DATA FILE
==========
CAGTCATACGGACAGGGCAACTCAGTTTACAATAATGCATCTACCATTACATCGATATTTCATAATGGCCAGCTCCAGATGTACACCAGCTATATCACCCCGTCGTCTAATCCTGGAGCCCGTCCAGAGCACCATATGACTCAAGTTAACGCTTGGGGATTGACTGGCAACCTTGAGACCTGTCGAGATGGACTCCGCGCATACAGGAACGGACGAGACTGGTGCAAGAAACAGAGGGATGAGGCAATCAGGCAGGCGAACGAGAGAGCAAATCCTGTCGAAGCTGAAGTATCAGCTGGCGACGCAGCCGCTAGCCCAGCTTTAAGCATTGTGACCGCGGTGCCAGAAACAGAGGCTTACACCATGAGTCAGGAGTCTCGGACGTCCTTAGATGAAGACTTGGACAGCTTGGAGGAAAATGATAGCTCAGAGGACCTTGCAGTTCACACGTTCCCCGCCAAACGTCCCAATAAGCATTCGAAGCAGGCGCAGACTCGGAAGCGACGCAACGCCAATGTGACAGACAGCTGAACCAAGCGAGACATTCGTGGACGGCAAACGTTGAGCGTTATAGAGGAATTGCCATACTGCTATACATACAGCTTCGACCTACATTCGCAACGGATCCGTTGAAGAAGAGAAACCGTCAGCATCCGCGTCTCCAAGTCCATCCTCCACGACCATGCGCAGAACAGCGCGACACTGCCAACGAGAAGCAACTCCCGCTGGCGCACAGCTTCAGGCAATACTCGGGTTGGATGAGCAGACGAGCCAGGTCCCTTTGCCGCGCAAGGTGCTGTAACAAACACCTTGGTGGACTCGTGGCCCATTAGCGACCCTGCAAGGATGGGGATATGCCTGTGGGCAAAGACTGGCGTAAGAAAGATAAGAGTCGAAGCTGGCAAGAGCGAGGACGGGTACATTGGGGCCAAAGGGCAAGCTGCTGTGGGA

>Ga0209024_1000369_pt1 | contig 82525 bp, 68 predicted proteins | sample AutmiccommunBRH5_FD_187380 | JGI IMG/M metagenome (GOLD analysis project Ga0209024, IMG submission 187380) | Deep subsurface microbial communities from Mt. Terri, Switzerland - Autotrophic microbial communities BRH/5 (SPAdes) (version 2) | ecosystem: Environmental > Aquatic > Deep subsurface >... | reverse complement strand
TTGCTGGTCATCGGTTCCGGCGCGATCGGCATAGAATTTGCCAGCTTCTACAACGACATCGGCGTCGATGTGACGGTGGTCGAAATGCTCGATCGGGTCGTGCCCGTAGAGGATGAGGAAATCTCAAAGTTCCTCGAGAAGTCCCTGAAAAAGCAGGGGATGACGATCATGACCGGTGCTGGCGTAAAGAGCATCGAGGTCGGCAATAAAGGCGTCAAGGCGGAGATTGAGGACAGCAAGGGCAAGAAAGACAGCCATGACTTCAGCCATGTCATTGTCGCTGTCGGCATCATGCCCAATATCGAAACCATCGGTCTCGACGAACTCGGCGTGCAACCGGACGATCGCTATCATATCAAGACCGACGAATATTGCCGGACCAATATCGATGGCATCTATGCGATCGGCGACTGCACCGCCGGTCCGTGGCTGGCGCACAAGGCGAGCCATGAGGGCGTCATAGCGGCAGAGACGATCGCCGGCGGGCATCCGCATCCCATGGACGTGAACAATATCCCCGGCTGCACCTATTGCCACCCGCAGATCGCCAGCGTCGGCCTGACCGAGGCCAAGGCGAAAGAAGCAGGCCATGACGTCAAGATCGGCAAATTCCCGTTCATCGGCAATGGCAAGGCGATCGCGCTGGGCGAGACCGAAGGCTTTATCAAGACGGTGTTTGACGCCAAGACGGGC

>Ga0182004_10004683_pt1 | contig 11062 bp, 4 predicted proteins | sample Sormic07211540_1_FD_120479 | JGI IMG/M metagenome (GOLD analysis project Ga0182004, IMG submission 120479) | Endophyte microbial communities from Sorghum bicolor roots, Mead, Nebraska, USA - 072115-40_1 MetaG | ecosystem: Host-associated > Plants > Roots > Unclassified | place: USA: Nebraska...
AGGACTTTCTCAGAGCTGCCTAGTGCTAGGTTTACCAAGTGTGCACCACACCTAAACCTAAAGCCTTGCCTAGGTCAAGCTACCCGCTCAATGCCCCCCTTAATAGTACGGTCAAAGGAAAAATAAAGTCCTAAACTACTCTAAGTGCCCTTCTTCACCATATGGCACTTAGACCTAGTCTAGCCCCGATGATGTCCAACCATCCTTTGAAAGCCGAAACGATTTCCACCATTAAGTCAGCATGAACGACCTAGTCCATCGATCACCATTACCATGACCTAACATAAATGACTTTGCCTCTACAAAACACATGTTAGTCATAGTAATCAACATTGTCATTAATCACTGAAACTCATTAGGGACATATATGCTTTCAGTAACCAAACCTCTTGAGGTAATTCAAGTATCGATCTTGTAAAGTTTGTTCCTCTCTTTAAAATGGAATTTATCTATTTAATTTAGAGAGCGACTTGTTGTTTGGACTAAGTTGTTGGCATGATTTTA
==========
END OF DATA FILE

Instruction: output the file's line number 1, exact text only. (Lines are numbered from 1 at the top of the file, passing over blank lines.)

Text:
CAGTCATACGGACAGGGCAACTCAGTTTACAATAATGCATCTACCATTACATCGATATTTCATAATGGCCAGCTCCAGATGTACACCAGCTATATCACCCCGTCGTCTAATCCTGGAGCCCGTCCAGAGCACCATATGACTCAAGTTAACGCTTGGGGATTGACTGGCAACCTTGAGACCTGTCGAGATGGACTCCGCGCATACAGGAACGGACGAGACTGGTGCAAGAAACAGAGGGATGAGGCAATCAGGCAGGCGAACGAGAGAGCAAATCCTGTCGAAGCTGAAGTATCAGCTGGCGACGCAGCCGCTAGCCCAGCTTTAAGCATTGTGACCGCGGTGCCAGAAACAGAGGCTTACACCATGAGTCAGGAGTCTCGGACGTCCTTAGATGAAGACTTGGACAGCTTGGAGGAAAATGATAGCTCAGAGGACCTTGCAGTTCACACGTTCCCCGCCAAACGTCCCAATAAGCATTCGAAGCAGGCGCAGACTCGGAAGCGACGCAACGCCAATGTGACAGACAGCTGAACCAAGCGAGACATTCGTGGACGGCAAACGTTGAGCGTTATAGAGGAATTGCCATACTGCTATACATACAGCTTCGACCTACATTCGCAACGGATCCGTTGAAGAAGAGAAACCGTCAGCATCCGCGTCTCCAAGTCCATCCTCCACGACCATGCGCAGAACAGCGCGACACTGCCAACGAGAAGCAACTCCCGCTGGCGCACAGCTTCAGGCAATACTCGGGTTGGATGAGCAGACGAGCCAGGTCCCTTTGCCGCGCAAGGTGCTGTAACAAACACCTTGGTGGACTCGTGGCCCATTAGCGACCCTGCAAGGATGGGGATATGCCTGTGGGCAAAGACTGGCGTAAGAAAGATAAGAGTCGAAGCTGGCAAGAGCGAGGACGGGTACATTGGGGCCAAAGGGCAAGCTGCTGTGGGA